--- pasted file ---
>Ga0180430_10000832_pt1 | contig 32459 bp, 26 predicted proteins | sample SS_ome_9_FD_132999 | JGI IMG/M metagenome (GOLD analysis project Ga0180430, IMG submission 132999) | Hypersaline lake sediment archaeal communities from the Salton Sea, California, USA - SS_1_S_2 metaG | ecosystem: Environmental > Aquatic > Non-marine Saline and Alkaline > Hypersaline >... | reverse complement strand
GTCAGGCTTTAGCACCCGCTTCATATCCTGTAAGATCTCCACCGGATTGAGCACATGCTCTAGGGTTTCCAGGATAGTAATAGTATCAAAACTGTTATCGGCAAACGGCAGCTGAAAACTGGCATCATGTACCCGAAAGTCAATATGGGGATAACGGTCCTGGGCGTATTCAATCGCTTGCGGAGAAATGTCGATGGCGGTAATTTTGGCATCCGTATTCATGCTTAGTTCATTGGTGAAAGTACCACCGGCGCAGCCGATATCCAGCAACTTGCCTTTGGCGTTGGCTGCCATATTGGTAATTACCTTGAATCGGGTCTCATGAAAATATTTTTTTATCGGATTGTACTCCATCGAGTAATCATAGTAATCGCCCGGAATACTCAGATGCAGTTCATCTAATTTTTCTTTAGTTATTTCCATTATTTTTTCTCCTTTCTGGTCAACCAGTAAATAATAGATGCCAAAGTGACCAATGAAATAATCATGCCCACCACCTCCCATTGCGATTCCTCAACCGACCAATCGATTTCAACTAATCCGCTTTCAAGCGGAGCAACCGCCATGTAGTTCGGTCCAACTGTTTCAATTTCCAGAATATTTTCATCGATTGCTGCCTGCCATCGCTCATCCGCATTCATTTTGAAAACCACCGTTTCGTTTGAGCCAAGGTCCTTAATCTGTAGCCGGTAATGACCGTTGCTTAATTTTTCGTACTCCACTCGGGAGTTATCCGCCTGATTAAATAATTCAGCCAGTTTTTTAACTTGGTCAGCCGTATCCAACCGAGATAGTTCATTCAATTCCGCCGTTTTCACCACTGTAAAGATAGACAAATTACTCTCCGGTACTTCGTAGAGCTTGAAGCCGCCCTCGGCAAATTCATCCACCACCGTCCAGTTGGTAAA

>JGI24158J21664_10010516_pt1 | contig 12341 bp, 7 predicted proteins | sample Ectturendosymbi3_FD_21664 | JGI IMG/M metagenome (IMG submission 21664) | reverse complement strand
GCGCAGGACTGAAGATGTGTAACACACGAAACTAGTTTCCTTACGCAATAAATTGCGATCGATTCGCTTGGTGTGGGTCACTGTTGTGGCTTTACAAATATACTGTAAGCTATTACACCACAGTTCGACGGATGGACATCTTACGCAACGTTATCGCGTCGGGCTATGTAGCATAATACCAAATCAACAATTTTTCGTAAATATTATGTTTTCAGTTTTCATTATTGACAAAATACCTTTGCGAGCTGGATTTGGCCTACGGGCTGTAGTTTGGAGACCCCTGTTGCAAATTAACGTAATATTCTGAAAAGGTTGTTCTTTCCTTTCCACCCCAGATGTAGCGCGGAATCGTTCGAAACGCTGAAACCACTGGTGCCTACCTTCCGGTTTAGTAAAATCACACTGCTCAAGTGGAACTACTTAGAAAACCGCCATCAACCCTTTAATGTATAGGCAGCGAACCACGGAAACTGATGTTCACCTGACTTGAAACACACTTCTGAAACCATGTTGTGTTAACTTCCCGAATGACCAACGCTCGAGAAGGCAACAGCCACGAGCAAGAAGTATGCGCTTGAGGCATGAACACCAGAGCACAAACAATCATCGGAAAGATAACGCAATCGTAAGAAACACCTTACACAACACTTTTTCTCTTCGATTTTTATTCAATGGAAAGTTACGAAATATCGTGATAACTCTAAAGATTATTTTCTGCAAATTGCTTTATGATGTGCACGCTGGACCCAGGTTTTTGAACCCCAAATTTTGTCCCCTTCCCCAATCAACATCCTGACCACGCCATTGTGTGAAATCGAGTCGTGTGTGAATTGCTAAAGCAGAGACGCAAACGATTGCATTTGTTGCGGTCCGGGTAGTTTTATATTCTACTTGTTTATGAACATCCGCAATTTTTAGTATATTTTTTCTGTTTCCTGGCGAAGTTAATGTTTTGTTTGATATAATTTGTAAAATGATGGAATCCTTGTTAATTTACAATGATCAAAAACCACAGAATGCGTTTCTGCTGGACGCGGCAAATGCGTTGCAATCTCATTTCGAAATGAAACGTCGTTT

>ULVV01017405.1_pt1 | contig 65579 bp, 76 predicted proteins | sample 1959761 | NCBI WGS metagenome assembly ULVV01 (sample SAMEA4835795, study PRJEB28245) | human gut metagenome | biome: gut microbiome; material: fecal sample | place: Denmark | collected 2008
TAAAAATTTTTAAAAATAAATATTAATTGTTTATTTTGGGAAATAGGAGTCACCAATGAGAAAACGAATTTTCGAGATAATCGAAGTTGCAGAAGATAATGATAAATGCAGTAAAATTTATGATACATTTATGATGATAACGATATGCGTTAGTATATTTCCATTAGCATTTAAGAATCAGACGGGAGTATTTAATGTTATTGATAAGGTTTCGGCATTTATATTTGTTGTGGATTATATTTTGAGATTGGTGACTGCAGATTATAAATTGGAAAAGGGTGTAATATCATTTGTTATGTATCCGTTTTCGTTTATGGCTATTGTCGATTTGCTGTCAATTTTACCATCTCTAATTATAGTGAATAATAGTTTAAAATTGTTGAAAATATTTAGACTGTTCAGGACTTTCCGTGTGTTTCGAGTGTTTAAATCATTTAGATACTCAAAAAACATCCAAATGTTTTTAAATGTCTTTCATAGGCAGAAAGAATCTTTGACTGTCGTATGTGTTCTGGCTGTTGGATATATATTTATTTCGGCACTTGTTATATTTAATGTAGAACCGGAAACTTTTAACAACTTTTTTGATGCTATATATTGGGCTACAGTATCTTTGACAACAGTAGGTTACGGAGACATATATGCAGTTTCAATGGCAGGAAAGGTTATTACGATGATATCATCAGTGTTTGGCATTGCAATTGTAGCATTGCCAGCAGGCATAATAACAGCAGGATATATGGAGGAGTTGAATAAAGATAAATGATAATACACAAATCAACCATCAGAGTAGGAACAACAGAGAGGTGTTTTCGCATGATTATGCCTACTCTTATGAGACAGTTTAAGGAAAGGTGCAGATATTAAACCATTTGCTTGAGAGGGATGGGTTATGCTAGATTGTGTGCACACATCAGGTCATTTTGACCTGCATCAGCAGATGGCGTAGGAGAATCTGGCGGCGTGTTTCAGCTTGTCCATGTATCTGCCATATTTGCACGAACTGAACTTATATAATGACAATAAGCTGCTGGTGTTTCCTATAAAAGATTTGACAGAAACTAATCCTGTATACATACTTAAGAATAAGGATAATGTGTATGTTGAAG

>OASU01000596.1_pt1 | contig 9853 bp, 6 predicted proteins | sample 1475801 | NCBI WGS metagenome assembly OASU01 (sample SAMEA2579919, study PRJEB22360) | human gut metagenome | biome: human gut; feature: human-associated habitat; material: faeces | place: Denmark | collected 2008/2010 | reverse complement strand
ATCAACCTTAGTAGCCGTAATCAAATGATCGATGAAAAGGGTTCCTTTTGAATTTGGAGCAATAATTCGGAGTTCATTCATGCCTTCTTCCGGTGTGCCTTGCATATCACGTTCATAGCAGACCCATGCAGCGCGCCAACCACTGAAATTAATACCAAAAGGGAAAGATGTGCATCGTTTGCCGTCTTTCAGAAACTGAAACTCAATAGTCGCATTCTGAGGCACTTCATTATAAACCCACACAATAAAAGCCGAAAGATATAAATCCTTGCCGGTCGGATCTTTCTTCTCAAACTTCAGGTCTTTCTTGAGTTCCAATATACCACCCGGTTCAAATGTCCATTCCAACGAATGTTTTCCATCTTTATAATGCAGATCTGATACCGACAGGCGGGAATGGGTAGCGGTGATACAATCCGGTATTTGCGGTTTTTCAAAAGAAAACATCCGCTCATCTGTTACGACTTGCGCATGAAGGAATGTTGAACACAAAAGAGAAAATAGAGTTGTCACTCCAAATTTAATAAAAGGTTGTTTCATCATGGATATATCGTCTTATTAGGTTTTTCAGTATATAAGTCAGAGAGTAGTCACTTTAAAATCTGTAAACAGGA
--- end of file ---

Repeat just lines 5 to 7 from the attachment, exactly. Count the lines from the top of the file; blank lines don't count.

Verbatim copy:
>ULVV01017405.1_pt1 | contig 65579 bp, 76 predicted proteins | sample 1959761 | NCBI WGS metagenome assembly ULVV01 (sample SAMEA4835795, study PRJEB28245) | human gut metagenome | biome: gut microbiome; material: fecal sample | place: Denmark | collected 2008
TAAAAATTTTTAAAAATAAATATTAATTGTTTATTTTGGGAAATAGGAGTCACCAATGAGAAAACGAATTTTCGAGATAATCGAAGTTGCAGAAGATAATGATAAATGCAGTAAAATTTATGATACATTTATGATGATAACGATATGCGTTAGTATATTTCCATTAGCATTTAAGAATCAGACGGGAGTATTTAATGTTATTGATAAGGTTTCGGCATTTATATTTGTTGTGGATTATATTTTGAGATTGGTGACTGCAGATTATAAATTGGAAAAGGGTGTAATATCATTTGTTATGTATCCGTTTTCGTTTATGGCTATTGTCGATTTGCTGTCAATTTTACCATCTCTAATTATAGTGAATAATAGTTTAAAATTGTTGAAAATATTTAGACTGTTCAGGACTTTCCGTGTGTTTCGAGTGTTTAAATCATTTAGATACTCAAAAAACATCCAAATGTTTTTAAATGTCTTTCATAGGCAGAAAGAATCTTTGACTGTCGTATGTGTTCTGGCTGTTGGATATATATTTATTTCGGCACTTGTTATATTTAATGTAGAACCGGAAACTTTTAACAACTTTTTTGATGCTATATATTGGGCTACAGTATCTTTGACAACAGTAGGTTACGGAGACATATATGCAGTTTCAATGGCAGGAAAGGTTATTACGATGATATCATCAGTGTTTGGCATTGCAATTGTAGCATTGCCAGCAGGCATAATAACAGCAGGATATATGGAGGAGTTGAATAAAGATAAATGATAATACACAAATCAACCATCAGAGTAGGAACAACAGAGAGGTGTTTTCGCATGATTATGCCTACTCTTATGAGACAGTTTAAGGAAAGGTGCAGATATTAAACCATTTGCTTGAGAGGGATGGGTTATGCTAGATTGTGTGCACACATCAGGTCATTTTGACCTGCATCAGCAGATGGCGTAGGAGAATCTGGCGGCGTGTTTCAGCTTGTCCATGTATCTGCCATATTTGCACGAACTGAACTTATATAATGACAATAAGCTGCTGGTGTTTCCTATAAAAGATTTGACAGAAACTAATCCTGTATACATACTTAAGAATAAGGATAATGTGTATGTTGAAG

>OASU01000596.1_pt1 | contig 9853 bp, 6 predicted proteins | sample 1475801 | NCBI WGS metagenome assembly OASU01 (sample SAMEA2579919, study PRJEB22360) | human gut metagenome | biome: human gut; feature: human-associated habitat; material: faeces | place: Denmark | collected 2008/2010 | reverse complement strand